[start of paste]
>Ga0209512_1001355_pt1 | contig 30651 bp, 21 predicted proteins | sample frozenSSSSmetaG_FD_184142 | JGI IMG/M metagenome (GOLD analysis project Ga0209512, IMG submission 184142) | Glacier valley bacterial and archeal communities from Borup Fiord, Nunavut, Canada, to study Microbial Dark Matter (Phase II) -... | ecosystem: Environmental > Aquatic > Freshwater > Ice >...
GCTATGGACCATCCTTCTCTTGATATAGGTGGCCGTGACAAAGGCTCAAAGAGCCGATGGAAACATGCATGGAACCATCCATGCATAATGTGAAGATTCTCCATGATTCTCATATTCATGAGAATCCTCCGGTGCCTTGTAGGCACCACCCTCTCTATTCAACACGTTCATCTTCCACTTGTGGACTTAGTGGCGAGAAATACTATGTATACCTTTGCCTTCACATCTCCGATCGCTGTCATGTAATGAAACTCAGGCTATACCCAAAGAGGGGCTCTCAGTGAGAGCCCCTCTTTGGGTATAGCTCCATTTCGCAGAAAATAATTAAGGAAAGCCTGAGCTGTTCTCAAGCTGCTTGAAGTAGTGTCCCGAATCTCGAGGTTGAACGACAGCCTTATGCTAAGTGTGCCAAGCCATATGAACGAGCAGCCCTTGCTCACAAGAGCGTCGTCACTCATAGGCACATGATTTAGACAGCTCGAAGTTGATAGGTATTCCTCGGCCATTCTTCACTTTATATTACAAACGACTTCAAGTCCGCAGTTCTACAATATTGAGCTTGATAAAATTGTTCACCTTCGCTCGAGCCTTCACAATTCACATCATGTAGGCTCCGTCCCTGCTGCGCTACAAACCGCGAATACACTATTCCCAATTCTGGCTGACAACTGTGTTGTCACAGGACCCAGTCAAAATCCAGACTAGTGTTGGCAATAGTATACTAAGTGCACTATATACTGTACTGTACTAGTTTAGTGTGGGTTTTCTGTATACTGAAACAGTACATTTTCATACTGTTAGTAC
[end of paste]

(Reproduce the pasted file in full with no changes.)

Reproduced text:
>Ga0209512_1001355_pt1 | contig 30651 bp, 21 predicted proteins | sample frozenSSSSmetaG_FD_184142 | JGI IMG/M metagenome (GOLD analysis project Ga0209512, IMG submission 184142) | Glacier valley bacterial and archeal communities from Borup Fiord, Nunavut, Canada, to study Microbial Dark Matter (Phase II) -... | ecosystem: Environmental > Aquatic > Freshwater > Ice >...
GCTATGGACCATCCTTCTCTTGATATAGGTGGCCGTGACAAAGGCTCAAAGAGCCGATGGAAACATGCATGGAACCATCCATGCATAATGTGAAGATTCTCCATGATTCTCATATTCATGAGAATCCTCCGGTGCCTTGTAGGCACCACCCTCTCTATTCAACACGTTCATCTTCCACTTGTGGACTTAGTGGCGAGAAATACTATGTATACCTTTGCCTTCACATCTCCGATCGCTGTCATGTAATGAAACTCAGGCTATACCCAAAGAGGGGCTCTCAGTGAGAGCCCCTCTTTGGGTATAGCTCCATTTCGCAGAAAATAATTAAGGAAAGCCTGAGCTGTTCTCAAGCTGCTTGAAGTAGTGTCCCGAATCTCGAGGTTGAACGACAGCCTTATGCTAAGTGTGCCAAGCCATATGAACGAGCAGCCCTTGCTCACAAGAGCGTCGTCACTCATAGGCACATGATTTAGACAGCTCGAAGTTGATAGGTATTCCTCGGCCATTCTTCACTTTATATTACAAACGACTTCAAGTCCGCAGTTCTACAATATTGAGCTTGATAAAATTGTTCACCTTCGCTCGAGCCTTCACAATTCACATCATGTAGGCTCCGTCCCTGCTGCGCTACAAACCGCGAATACACTATTCCCAATTCTGGCTGACAACTGTGTTGTCACAGGACCCAGTCAAAATCCAGACTAGTGTTGGCAATAGTATACTAAGTGCACTATATACTGTACTGTACTAGTTTAGTGTGGGTTTTCTGTATACTGAAACAGTACATTTTCATACTGTTAGTAC